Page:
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ICYMI: 3 Retail Trends from SXSW 2016

SXSW was once the domain of music and film. Someone’s gotta buy all those super-skinny-jeans and coin terms like mumblecore. Enter retail. Retail has a growing presence at SXSW. Last year SXstyle joined the lineup - a nod to the collision of fashion, retail and technology. This year the festival brimmed with vibrant retailers and industry innovators from Neiman Marcus to Refinery29, all vying to showcase what’s coming in retail 2016 and beyond. Here’s what we found at SXSW16.


In one of the festival’s most crowded sessions, Jeff Xiong (ex CTO of Tencent, the makers of WeChat), Chris Messina (Developer Experience Lead, Uber) and Julia Hu (CEO, Lark technologies) spoke about the rise of ‘Conversational Commerce’.

Messina spoke of the frenzied activity in the communications and messaging space - from Facebook’s $22B purchase of WhatsApp, to the birth of text assistants like GoButler and Operator, to the development of voice assistant from major tech players - Apple’s Siri, Google’s Now, and Microsoft’s Cortana.  

Above: The new Quartz iPhone app features a conversational interface

The investment suggests the beginning of chatty relationships with banks, utilities providers, media outlets, and retail brands. The advantage is clear: the brand with the best data wins. With chat, brands who gather more and more contextual information about their customers will leap ahead with superior personalization and recommendation capabilities.

Quartz is testing the conversational waters with a new app - it’s as if your hip friend were texting you the latest and greatest in current affairs. It’s a discussion, a ‘choose your own adventure’ spin on Quartz’s famous ‘Daily Brief’ newsletter. “There are ways to get value out of the app without even opening it” said Zach Seward, VP of Product at Quartz.


Festival culture is growing fast. Festivals spike social sharing, interaction and buying among the young, beautiful and influential - and brands want a piece of that action. In 2015, festival related searches grew by 11%, mobile data usage at Glastonbury exploded by 930%, and Google searches for Coachella 2016 tickets were being made just one hour after the 2015 festival concluded.

Neiman Marcus stamped its commitment to festivals in 2016 with an experiential SXSW pop up dubbed the “School of Self Expression”. The pop up hosted workshops by the likes of Kate Bosworth, a Neiman Marcus Dream closet that tweeted stop-motion gifs in real time, and lockers with trending tech products inside them.

Above: The Refinery 29 School of Self Expression, presented by Neiman Marcus

Nordstrom balanced interactions and transactions in their SXSW pop up pod. The pod offered beauty products and totes as well as cell phone charging stations and photo booths. The micro stores will also make an appearance at Beale Street in Memphis, Shaky Knees in Atlanta, and BottleRock in Napa over the year.

Outside of SXSW Hunter is rethinking its strategy to capitalize on its strong festival ties. The heritage brand ditched London Fashion Week in place of the ‘Festival Innovation Summit’ - a tech and market focused breakfast that brought together minds from Google, Live Nation and JWT to discuss how to build ongoing relationships with festival-goers.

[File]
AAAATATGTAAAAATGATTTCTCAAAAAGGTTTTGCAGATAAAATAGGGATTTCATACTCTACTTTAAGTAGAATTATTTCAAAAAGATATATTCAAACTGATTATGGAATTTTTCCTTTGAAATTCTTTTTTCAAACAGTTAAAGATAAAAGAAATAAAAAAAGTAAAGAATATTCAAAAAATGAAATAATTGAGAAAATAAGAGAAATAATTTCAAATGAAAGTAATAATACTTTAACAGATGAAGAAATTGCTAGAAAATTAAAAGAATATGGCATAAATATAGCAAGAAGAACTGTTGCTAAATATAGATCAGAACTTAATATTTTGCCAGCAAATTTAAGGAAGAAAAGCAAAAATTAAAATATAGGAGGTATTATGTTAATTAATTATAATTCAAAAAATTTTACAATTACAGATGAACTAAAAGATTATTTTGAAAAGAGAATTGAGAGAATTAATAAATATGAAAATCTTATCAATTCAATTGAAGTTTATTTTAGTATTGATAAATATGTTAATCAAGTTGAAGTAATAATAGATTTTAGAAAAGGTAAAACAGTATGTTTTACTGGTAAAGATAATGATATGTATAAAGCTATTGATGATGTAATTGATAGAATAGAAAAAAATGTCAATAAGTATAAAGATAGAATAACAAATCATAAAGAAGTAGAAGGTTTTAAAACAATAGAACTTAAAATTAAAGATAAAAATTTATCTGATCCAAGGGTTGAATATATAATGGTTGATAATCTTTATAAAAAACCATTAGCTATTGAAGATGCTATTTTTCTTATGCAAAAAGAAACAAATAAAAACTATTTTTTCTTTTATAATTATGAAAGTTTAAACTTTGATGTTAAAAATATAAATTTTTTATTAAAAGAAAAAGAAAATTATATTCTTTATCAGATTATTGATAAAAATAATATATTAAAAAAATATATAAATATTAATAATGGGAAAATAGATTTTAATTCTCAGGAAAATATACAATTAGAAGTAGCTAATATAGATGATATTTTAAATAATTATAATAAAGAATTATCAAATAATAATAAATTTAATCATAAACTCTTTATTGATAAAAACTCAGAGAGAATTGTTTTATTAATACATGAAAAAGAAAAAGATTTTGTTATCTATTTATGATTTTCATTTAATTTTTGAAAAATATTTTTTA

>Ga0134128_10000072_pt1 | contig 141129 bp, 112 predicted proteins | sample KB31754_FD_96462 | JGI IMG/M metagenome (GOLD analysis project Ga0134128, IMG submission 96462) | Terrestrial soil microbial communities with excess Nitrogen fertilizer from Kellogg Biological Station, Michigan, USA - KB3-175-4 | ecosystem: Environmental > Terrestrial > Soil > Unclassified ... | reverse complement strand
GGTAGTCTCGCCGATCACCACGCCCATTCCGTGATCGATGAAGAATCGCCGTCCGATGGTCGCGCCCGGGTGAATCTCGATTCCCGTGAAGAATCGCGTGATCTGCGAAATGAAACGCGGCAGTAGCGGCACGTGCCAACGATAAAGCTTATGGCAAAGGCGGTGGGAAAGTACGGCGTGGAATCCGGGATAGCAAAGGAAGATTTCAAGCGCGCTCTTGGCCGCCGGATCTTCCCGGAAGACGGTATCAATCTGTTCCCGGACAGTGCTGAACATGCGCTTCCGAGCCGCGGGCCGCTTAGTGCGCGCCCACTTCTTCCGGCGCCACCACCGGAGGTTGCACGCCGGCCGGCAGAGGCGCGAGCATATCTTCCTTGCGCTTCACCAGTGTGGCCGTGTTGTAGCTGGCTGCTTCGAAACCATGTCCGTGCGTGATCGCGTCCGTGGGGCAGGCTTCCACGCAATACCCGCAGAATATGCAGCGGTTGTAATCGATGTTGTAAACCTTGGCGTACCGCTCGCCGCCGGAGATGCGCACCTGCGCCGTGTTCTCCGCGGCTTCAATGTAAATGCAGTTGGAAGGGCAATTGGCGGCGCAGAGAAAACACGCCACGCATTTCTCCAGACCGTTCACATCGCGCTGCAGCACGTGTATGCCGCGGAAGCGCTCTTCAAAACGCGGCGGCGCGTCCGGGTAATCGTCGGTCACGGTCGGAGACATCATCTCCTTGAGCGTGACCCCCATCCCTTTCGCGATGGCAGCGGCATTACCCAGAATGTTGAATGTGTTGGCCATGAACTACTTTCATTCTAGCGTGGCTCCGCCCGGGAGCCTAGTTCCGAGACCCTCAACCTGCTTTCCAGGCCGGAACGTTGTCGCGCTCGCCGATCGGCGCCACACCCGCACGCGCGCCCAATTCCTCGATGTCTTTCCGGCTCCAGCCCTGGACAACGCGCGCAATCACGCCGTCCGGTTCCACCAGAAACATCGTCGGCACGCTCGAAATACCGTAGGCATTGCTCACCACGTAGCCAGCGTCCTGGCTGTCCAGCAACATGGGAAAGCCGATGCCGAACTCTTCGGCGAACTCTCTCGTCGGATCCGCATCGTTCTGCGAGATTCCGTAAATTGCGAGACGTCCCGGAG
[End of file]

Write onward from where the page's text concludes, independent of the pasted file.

In 2012 Doug Stephens predicted the future of retail would hold ‘less people, more performance’, meaning that cashiers and others performing routine tasks would be replaced by technology, leaving only people that can provide highly intimate service and experiences. This year, SXSW was alive with ideas on how technology is helping retailers reshape the role and duties of the sales associate.

Ex-Amazon product leader Orkun Atik recently launched AI-based shopping app Mona. In the panel session 'A Personalized Shopping Experience (Minus the Person)’ he spoke of the limitations of most existing recommendation engines that are organized around relationships between products (think of the typical ‘if you like that, you might like this’ suggestion). He explained that the next frontier is personal, two-way engines that link a customer’s unique preferences with the products and services being sold. AI will be supported by human experts behind the scenes to create a future that leans less on search and more on targeted suggestions that strike at the right moments.

Atik emphasized that AI is just technology. Retailers must incorporate design and people to blend smart suggestions into customer behavior to overcome learning curves and avoid being creepy. “The easiest way to personalize is to ask” he said, “give people choices that allow them to personalize their own experience”.

So that’s a wrap from SXSW. The brand activations in the form of tattoo parlors, giant Ferris wheels and virtual reality Happy Meals have packed down. What are your bets for what’s big in retail 2016?

Disclaimer: The statements and opinions expressed in this article are those of the author(s) and do not necessarily reflect the positions of Thoughtworks.

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